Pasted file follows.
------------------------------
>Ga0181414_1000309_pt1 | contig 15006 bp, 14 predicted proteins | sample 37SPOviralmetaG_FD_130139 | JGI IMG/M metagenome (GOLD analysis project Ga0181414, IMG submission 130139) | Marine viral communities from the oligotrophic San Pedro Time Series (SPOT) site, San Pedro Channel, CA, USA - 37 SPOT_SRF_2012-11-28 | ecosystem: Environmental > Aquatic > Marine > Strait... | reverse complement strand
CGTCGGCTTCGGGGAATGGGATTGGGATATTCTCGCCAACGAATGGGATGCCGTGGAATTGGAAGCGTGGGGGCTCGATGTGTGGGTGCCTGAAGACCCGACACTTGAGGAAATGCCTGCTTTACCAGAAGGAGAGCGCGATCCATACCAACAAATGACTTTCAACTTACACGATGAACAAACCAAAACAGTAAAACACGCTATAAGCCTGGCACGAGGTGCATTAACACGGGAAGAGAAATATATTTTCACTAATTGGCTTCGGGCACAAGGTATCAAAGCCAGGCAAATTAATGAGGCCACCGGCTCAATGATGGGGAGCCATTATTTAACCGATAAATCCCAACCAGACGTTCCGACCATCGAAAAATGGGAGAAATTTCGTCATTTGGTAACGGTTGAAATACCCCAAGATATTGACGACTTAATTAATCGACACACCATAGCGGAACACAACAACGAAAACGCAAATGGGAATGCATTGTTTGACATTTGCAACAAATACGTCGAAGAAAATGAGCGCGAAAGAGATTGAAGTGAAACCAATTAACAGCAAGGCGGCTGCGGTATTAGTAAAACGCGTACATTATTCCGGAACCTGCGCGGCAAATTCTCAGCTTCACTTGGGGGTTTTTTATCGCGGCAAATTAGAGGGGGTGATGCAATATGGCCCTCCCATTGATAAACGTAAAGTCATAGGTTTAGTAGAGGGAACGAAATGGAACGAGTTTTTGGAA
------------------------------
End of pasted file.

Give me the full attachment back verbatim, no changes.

>Ga0181414_1000309_pt1 | contig 15006 bp, 14 predicted proteins | sample 37SPOviralmetaG_FD_130139 | JGI IMG/M metagenome (GOLD analysis project Ga0181414, IMG submission 130139) | Marine viral communities from the oligotrophic San Pedro Time Series (SPOT) site, San Pedro Channel, CA, USA - 37 SPOT_SRF_2012-11-28 | ecosystem: Environmental > Aquatic > Marine > Strait... | reverse complement strand
CGTCGGCTTCGGGGAATGGGATTGGGATATTCTCGCCAACGAATGGGATGCCGTGGAATTGGAAGCGTGGGGGCTCGATGTGTGGGTGCCTGAAGACCCGACACTTGAGGAAATGCCTGCTTTACCAGAAGGAGAGCGCGATCCATACCAACAAATGACTTTCAACTTACACGATGAACAAACCAAAACAGTAAAACACGCTATAAGCCTGGCACGAGGTGCATTAACACGGGAAGAGAAATATATTTTCACTAATTGGCTTCGGGCACAAGGTATCAAAGCCAGGCAAATTAATGAGGCCACCGGCTCAATGATGGGGAGCCATTATTTAACCGATAAATCCCAACCAGACGTTCCGACCATCGAAAAATGGGAGAAATTTCGTCATTTGGTAACGGTTGAAATACCCCAAGATATTGACGACTTAATTAATCGACACACCATAGCGGAACACAACAACGAAAACGCAAATGGGAATGCATTGTTTGACATTTGCAACAAATACGTCGAAGAAAATGAGCGCGAAAGAGATTGAAGTGAAACCAATTAACAGCAAGGCGGCTGCGGTATTAGTAAAACGCGTACATTATTCCGGAACCTGCGCGGCAAATTCTCAGCTTCACTTGGGGGTTTTTTATCGCGGCAAATTAGAGGGGGTGATGCAATATGGCCCTCCCATTGATAAACGTAAAGTCATAGGTTTAGTAGAGGGAACGAAATGGAACGAGTTTTTGGAA